Slate Vault has uncovered some drawings for an alternate vision of one of America's greatest public spaces: New York City's Central Park.
This rejected design by engineer John Rink, currently on display at the New York Historical Society, is one of 33 entries in the 1857 design competition that chose a plan for the site between 59th and 110th Streets — including the winning "Greensward Plan" design by Frederick Law Olmsted, who won $2,000 at the time and bragging rights forever.
Rink's original 8 ½-foot long plan, on the other hand, was lost for years before being discovered in 2008 in an attic — now preserved forever online, in this zoomable, hi-res digital version — and is one of only five surviving visions for Central Park, according to Slate Vault and Untapped Cities.
Quite the opposite of the egalitarian land use designed by Frederick Law Olmsted — now considered the "Father of American Landscape Architecture" — Rink's vision was for a much more decorative park, one that was more in line with the ornate, ornamental tastes and sensibilities of the Victorian era, modeled after the formal, structured topiary gardens in the shapes of stars and spirals of the gardens at the Palace of Versailles. What it lacked in the wide open green spaces that we have now come to associate with the best urban parks, Rink's vision more than made up for in aesthetic — just imagine the Instagram and drone photography potential. (SWOON.)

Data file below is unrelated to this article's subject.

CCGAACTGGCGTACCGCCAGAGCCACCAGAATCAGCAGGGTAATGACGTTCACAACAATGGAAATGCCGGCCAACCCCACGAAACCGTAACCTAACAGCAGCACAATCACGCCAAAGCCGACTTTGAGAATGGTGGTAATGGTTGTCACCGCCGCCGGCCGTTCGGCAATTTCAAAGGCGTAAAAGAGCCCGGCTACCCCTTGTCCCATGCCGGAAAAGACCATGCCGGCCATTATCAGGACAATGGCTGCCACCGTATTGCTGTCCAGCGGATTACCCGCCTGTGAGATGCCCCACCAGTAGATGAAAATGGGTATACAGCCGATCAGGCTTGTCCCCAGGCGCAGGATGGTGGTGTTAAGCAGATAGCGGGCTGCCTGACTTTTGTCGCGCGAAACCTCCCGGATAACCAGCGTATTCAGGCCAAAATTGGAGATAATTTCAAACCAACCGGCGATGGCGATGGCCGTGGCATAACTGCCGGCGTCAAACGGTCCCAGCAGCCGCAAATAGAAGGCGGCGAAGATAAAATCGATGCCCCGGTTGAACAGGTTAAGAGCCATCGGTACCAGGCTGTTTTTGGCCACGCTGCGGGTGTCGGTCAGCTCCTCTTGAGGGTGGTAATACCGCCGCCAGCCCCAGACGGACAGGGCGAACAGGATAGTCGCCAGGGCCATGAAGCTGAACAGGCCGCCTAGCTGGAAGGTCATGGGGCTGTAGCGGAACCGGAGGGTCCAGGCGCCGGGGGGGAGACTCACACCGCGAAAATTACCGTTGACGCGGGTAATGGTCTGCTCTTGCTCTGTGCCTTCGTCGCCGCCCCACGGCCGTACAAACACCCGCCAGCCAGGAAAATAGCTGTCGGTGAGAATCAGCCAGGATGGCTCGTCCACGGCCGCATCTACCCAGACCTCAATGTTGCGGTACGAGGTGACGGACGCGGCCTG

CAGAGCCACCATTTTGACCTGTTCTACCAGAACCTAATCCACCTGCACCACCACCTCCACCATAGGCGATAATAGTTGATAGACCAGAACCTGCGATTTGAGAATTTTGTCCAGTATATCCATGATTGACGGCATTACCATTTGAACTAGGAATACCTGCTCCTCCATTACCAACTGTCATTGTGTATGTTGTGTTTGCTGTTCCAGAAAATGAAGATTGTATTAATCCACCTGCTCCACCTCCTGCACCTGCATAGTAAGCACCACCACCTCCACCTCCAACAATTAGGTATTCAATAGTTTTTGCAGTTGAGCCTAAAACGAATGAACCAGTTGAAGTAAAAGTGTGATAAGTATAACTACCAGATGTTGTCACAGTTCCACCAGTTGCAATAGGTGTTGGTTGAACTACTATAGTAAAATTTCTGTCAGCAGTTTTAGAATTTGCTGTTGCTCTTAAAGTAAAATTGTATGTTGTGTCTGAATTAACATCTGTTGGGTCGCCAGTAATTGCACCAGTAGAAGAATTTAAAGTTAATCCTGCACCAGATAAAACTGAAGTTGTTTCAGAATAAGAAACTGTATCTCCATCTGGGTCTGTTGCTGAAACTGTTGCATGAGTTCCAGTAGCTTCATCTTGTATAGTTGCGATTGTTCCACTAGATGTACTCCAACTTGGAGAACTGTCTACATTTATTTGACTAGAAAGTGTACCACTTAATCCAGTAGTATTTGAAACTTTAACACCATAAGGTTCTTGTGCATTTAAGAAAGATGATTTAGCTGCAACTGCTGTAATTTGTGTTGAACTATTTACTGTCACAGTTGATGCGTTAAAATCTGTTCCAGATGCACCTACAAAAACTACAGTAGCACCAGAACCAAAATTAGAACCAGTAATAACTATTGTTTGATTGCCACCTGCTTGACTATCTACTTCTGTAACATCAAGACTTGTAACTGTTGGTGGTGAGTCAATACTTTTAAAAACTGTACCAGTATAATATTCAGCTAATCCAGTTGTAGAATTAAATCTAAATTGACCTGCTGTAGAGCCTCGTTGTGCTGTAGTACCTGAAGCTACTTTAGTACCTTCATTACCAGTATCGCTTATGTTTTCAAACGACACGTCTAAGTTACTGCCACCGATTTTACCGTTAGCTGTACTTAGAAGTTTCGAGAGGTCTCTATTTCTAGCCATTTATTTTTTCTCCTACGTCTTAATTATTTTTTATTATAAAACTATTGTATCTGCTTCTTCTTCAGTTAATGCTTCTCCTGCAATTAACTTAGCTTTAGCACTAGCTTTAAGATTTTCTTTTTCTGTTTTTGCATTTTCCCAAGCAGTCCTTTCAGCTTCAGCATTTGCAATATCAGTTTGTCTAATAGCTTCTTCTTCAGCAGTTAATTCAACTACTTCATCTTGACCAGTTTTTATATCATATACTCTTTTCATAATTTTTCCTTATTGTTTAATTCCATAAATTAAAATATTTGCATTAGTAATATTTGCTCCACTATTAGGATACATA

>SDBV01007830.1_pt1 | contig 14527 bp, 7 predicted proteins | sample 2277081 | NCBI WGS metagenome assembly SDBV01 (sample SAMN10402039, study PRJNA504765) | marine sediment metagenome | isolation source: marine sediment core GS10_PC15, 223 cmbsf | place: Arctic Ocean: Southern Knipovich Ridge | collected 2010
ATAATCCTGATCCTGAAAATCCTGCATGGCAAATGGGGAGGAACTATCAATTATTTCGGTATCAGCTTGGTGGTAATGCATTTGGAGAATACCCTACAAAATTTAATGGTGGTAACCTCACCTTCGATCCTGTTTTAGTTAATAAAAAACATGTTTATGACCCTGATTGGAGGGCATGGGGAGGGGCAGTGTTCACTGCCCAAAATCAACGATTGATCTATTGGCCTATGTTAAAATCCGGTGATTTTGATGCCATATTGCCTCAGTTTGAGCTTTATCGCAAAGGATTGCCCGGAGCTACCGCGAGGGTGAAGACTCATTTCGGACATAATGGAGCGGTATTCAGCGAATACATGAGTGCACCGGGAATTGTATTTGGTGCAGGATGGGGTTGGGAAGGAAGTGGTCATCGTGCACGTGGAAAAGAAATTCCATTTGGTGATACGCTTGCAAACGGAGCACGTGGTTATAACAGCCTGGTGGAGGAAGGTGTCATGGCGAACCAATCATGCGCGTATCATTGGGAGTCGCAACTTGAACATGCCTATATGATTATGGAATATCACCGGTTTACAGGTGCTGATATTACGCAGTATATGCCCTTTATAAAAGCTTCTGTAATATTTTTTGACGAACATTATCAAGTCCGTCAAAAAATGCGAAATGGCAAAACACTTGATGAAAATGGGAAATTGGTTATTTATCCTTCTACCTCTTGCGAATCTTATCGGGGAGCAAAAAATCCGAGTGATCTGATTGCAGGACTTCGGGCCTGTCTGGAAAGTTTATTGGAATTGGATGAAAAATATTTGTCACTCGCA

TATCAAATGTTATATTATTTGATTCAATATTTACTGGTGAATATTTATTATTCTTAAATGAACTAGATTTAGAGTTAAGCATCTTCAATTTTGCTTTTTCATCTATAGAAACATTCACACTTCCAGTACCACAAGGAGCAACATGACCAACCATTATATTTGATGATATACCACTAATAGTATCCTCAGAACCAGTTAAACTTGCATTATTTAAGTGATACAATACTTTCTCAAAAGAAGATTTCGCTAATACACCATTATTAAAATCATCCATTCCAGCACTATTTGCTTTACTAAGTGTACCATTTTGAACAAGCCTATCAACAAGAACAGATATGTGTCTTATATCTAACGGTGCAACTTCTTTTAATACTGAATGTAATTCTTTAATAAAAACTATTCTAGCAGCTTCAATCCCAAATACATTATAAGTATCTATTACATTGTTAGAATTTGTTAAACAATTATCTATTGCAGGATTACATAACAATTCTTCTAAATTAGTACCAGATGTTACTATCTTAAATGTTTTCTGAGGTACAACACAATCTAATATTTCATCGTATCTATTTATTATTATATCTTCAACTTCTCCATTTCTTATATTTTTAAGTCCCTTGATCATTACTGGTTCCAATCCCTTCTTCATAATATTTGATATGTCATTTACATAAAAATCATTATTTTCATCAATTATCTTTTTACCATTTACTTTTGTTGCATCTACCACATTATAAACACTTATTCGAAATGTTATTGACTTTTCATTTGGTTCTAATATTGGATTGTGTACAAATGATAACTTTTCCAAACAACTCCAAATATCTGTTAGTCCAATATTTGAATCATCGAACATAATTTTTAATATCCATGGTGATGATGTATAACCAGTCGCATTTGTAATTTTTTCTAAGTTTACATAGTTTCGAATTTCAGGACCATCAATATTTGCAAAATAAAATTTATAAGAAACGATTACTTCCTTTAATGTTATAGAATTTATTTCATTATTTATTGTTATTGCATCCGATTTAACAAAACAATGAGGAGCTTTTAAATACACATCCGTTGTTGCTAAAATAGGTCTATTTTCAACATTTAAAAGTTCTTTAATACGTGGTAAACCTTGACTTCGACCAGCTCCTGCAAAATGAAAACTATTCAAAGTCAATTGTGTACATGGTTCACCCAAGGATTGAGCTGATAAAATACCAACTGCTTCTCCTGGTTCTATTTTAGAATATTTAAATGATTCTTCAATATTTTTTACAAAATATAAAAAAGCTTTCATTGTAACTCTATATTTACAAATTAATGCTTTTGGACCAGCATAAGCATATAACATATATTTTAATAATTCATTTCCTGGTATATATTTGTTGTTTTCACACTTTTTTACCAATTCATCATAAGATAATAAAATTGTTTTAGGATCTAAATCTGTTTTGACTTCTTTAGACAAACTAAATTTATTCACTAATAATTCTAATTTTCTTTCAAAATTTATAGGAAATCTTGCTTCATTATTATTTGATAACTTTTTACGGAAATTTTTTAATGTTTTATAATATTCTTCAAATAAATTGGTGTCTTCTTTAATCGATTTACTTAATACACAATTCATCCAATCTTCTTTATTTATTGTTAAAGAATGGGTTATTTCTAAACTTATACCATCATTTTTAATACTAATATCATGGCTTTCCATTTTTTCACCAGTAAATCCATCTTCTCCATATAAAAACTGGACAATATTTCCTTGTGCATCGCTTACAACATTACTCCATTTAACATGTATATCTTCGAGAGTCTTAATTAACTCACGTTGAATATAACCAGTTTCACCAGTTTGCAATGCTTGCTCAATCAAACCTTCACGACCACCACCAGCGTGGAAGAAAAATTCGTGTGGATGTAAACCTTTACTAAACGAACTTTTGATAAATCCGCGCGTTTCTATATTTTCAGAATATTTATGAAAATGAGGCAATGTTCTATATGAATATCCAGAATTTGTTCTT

Had this alternative Central Park design been chosen, it also would have included a large public museum that would have pre-dated (some say rivaled) The Metropolitan Museum of Art, and may have saved the city some time, headaches, and money in its construction.
Olmsted's vision of an English-style landscape with meadows, lakes, hills, winding pedestrian paths, and many trees to block the view of city buildings actually took "more gunpowder than was later fired at the Battle of Gettysburg, [to move] nearly 3 million cubic yards of soil [from the previously] irregular terrain of swamps and bluffs punctuated by rocky outcroppings," according to historians Elizabeth Blackmar and Roy Rosenzweig.
To read more about Rink and Olmsted's designs, and view a few more alternative visions for an NYC that never was — including a third design that featured a cricket field — check out this 2013 story on the "Untapped Secrets of Central Park" or the official CentralPark.com history.